1. Admiring flowers
Tet atmosphere really starts on December. Those who planted Peach blossom (Northern of Vietnam) and Apricot blossom (Southern of Vietnam) know that in this day, people have to remove the leaves for the flower to bloom on the first day of the Lunar New Year. Not everyone is doing this job because it is difficult to count the right day for changing factor such as weather, however, playing peach blossom, apricot blossom on Tet is a tradition, and making the flowers blooming on the first day of Tet only presents in Vietnam.
Time flies, the Tet holiday also has changed, but the traditional admiring flowers in Tet is still maintained until today with the more variety of flowers such as orchids, chrysanthemums, tulips ... planted from the country and imported from abroad.
2. Tien Ong Tao - Farewell ceremony to the Kitchen Gods
Legend has it that in every household since human has discovered the use of fire, Land Genie and Kitchen Gods has been there in the house to protect their people. The Kitchen Gods are the gods of the kitchen who governs the cooking in each family, with the belief that "everything can be done after we eat". A kitchen has three Kitchen Gods.
Seven days (the 23rd night of the last lunar month) prior to Tet, each Vietnamese family offers a farewell ceremony for the Kitchen Gods and their means of transport - carps to go up to Heaven Palace. His task is to make an annual report to the Jade Emperor of the family's affairs throughout the year. The farewell ceremony for the Kitchen Gods to heaven is a beautiful custom with spiritual meaning.
3. Banh Chung, Banh Day - Sticky rice cake
One of the most traditional special foods for New Years (Tet) of Vietnamese is Banh Chung or sticky rice cake. Banh Chung is made of sticky rice, pork meat and green bean, every ingredient is wrapper inside a special leaf which calls Dong. Making the Banh Chung requires care and precision in every step while also requires skillful hands to make it a perfect square.
Every year during the New Year celebration, the Vietnamese people have to cook Banh Chung and Banh Day and use them as special offerings to their ancestors and enjoying it during the Tet celebrations.
4. Giao Thua - Lunar New Year Eve
In a literal translation, it means "Passage from the Old to the New Year" and in the Vietnamese belief, this is the time when heaven and earth meet. Vietnamese people believe that there are 12 Sacred Animals from the Zodiac taking turn monitoring and controlling the affairs of the earth. Thus, Giao Thua (New Year's Eve)is the moment of seeing the old chief end his ruling term and pass his power to the new chief.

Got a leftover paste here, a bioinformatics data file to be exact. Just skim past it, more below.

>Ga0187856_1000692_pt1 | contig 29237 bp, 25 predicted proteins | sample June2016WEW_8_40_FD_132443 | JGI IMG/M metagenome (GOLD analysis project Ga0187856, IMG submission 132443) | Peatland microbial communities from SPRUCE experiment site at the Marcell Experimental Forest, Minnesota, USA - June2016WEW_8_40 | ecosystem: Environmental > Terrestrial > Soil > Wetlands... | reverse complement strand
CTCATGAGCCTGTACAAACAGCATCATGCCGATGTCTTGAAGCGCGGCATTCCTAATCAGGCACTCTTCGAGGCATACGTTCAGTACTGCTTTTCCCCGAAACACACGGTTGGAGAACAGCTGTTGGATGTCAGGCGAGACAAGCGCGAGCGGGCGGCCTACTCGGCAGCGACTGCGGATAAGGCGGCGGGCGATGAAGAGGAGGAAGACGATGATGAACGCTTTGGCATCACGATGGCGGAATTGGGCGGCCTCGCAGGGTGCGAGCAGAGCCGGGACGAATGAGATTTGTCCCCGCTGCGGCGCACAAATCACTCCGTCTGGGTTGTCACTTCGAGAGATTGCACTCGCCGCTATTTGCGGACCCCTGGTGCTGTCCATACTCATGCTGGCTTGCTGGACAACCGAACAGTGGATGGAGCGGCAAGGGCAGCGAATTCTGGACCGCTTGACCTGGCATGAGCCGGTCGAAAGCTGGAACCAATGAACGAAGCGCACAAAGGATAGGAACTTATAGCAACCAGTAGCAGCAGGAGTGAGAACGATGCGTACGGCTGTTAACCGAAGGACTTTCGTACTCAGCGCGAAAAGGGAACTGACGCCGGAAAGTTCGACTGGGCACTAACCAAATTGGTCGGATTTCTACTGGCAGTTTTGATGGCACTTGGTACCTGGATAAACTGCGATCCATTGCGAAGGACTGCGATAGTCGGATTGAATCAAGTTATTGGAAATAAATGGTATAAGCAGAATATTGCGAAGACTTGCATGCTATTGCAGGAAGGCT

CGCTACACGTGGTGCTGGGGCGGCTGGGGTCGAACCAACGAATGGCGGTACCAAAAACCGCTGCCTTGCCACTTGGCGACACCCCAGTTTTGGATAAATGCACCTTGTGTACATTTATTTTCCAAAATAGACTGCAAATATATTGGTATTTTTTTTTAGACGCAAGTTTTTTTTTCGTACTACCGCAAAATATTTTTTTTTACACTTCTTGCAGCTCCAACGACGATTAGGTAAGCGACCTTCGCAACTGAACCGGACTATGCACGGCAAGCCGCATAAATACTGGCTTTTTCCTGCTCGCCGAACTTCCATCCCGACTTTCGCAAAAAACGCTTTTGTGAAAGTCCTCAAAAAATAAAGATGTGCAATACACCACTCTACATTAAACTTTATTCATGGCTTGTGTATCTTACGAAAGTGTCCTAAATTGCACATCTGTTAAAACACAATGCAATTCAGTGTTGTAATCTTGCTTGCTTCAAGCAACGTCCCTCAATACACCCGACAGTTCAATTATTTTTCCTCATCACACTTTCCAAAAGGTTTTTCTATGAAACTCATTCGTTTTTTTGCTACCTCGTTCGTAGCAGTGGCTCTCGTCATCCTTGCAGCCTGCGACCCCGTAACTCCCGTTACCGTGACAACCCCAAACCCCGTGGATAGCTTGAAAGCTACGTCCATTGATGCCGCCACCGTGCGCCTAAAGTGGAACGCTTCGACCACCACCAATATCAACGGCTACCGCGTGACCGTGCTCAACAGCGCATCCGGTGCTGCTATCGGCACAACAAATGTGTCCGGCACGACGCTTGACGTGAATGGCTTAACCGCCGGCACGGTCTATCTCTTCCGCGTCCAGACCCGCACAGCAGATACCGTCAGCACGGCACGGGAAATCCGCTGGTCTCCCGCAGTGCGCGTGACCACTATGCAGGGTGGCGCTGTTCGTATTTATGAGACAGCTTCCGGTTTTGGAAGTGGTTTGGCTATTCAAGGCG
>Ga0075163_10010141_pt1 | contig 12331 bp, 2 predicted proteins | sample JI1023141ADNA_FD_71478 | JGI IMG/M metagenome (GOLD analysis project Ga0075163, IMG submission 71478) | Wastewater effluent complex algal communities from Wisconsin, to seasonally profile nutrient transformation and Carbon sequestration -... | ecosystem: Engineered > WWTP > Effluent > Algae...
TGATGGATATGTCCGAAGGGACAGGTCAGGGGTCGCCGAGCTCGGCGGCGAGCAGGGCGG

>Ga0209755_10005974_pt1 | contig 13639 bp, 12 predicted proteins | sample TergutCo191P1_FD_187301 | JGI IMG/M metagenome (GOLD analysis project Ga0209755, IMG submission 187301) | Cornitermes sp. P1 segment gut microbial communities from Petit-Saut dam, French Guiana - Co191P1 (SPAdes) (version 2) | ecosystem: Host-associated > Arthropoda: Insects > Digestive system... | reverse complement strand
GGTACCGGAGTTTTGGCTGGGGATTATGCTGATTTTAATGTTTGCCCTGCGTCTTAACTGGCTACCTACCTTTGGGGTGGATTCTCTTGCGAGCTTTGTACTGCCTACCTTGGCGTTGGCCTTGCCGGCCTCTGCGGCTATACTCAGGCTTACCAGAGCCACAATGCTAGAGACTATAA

Giao Thua is also the time for Ong Tao (Kitchen God) to return to earth after making the report to the Jade Emperor. Every single family should offer an open-air ceremony to welcome him back to their kitchen with vegetarian food or normal food. Along with that, there must always five type of fruits on the Vietnamese altar, including bananas (banana), grapefruit, mandarin, citrus in the south, and custard, coconut, papaya, mango and fig.
5. Li Xi - Lucky money
This is a cultural practice that has been maintained for generations, and has been an indispensable part in Vietnam’s customs of Tet Holiday , especially with children. In the Lunar New Year, when meeting the adult, children will wish them for a happy new year and great health, showing respect and gratitude. After that, it is the adults’ turn to give good advice and words of wisdom, encouraging the younger ones to keep up with the schoolwork, live harmoniously with others, and obey their parents and then giving them lucky money in a red envelope to welcome their new age.
Besides the money, the tiny red envelope also has its own meaning. It represents the secrecy and privacy to avoid comparison; as adults want the children regard the money as the gift of New Year, instead of being jealous of receiving less than other kids. Moreover, the red color, the most popular color appearing in Vietnamese festivals, symbolizes luck and wealth according to Asian’s beliefs.